domenica 25 dicembre 2011

The Government of the Living - Jean-Michel Landry @ Telos 146 (Spring 2009)

Delivered at the Collège de France between January and March 1980, the lectures entitled On the Government of the Living (Du gouvernement des vivants) seem to be the missing piece in the Foucauldian puzzle. Still unpublished, those eleven lectures were intended to set the theoretical foundation for the book announced as the fourth and last volume of the History of Sexuality, under the title Confessions of the Flesh (Les aveux de la chair). This book, however, was never published, despite the fact that his editor described it as the keystone for the entire History of Sexuality.1 

Read the full version of Jean-Michel Landry's " Confession, Obedience, and Subjectivity: Michel Foucault's Unpublished Lectures On the Government of the Living," at the TELOS Online website.

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Today, Marcus Michelson looks at Jean-Michel Landry's " Confession, Obedience, and Subjectivity: Michel Foucault's Unpublished Lectures On the Government of the Living," from Telos 146 (Spring 2009).

Why do we obey? Even when people rebel, it seems they simply reconstitute a form of obedience. We all know the old cliché "they aren't rebels, they're just following a 'rebellious' social code." The way people dress, their hairstyle, tattoos, earrings, piercings, etc., only seem to reinforce our belief in their obedience to well-defined social practices. Even if we aren't all playing by the same rules, we are all playing by rules. Do we even know what it would mean anymore to rebel? In the meantime, cultural critics admonish our decline, criticizing us for adhering to more philistine, insipid, or self-defeating values. But doesn't this criticism amount to saying that we are just obeying the wrong thing, whereas obedience itself is simply presupposed? Could obedience really be ubiquitous, and if so, how did we get this way? On the other hand, how can we describe a legitimate form of autonomy?
In "Confession, Obedience, and Subjectivity: Michel Foucault's Unpublished Lectures On the Government of the Living," Jean-Michel Landry proposes to "map out the points of articulation needed to appreciate the political reach of the statement that ends [Foucault's] 1980 course: to confess, to seek to know, and to produce the truth concerning oneself, amounts to submission." Rather than "Why do we obey?" the question "How do we submit?" comes to the fore. The latter requires a historical analysis focusing on practices of obedience, which in turn sheds light on contemporary forms of obedience. According to Foucault's genealogical analysis, obedience is something that we do, and we can investigate the circumstances through which the techniques of obedience were invented and developed. These circumstances were local, historically situated, and specific, hence the focus on the practices of confession in the monastery. The genealogical analysis theorizes that such techniques are first formed in a special context, such as the monastery, and then they are spread. Depending on the ability of given techniques to facilitate or otherwise become incorporated into more diverse social practices, they may become increasingly widespread, localized in specific communities, or simply die out.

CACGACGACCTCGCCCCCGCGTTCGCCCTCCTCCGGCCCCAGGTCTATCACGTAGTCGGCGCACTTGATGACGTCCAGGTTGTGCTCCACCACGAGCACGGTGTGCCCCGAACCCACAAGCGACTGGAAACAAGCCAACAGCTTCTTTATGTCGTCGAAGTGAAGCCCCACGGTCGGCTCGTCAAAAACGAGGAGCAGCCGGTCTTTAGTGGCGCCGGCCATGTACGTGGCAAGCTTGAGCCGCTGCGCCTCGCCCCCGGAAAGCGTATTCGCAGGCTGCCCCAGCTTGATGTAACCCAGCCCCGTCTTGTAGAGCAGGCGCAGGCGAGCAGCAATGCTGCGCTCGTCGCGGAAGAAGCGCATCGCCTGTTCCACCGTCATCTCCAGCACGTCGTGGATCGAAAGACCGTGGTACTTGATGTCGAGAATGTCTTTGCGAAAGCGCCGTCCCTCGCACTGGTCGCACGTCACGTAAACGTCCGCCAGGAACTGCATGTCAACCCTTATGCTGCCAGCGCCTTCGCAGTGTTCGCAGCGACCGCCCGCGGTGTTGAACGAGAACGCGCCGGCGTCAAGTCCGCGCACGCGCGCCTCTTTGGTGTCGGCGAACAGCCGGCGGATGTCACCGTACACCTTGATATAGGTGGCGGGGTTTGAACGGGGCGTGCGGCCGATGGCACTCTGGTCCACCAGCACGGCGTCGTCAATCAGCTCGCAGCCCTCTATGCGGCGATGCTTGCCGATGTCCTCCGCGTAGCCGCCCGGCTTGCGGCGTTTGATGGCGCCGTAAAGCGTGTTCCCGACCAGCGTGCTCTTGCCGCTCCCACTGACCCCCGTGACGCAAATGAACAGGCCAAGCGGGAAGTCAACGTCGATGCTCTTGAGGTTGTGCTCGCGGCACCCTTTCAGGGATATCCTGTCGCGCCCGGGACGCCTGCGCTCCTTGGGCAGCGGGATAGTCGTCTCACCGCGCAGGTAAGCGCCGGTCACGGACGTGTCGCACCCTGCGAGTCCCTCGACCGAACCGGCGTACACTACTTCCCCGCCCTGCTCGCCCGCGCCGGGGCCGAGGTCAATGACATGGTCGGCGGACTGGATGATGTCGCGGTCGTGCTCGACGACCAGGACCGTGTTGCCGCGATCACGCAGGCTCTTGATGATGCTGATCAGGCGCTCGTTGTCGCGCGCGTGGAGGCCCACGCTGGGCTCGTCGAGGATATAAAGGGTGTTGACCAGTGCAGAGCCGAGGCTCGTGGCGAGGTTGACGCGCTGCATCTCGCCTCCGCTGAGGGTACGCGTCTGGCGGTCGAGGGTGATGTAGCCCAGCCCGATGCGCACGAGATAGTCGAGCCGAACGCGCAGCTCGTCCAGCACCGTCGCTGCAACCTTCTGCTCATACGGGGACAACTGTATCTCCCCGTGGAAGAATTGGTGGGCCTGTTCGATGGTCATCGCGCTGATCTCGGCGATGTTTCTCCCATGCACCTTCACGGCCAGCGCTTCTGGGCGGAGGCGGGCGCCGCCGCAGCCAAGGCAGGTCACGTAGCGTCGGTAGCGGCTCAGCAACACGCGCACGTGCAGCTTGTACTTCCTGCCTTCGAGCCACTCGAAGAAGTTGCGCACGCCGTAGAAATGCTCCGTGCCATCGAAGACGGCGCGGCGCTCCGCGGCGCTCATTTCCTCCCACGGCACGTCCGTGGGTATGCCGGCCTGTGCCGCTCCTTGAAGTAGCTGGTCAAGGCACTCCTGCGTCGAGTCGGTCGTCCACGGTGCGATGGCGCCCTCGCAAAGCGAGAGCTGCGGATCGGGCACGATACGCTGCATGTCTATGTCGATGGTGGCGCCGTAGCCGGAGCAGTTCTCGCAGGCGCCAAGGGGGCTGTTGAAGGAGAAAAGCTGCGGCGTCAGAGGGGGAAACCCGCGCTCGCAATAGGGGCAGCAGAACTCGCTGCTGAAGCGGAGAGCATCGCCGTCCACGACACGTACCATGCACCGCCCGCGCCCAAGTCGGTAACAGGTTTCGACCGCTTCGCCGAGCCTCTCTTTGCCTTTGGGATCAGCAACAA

Consider the following passage, in which Landry addresses Foucault's research into this matter:
Behind the doors of the first monasteries, Foucault sees a major displacement: the act of confession became linked to a requirement of permanent obedience. "Obeying in all things" and "keeping no secret thoughts": from that point on, these two principles would form a single requirement. Furthermore, this dual imperative introduced a fundamental break between the direction of Christian conscience and its ancestor, ancient philosophical direction. Unlike Christian direction, ancient direction remained provisional. Its role was limited to accompanying the person being directed until he became independent. The obedience required from the subject in the ancient world was instrumental: it was limited in time and subordinated to the objective of autonomy. In Foucault's view, monasticism inverted in every respect the ways in which ancient techniques of direction functioned. The Christian direction of conscience would be ongoing and would consider obedience no longer as a means, but as an end in itself (obedience generated obedience). Obedience, within monasticism, sought only to root obedience ever more deeply within the subject.
In his article, Landry explains the connections in Foucault's argument that the techniques of submission created by the practices of confession underpin our experience of knowledge of the self. Although the Western focus on subjectivity may be traced to many different origins, both Greek and Christian, Foucault attempts to uncover specific behavioral practices for the presentation of self- knowledge through which a focus on subjectivity may be elaborated. We may wonder whether he is right, and additionally, whether these techniques still linger and have effects today.

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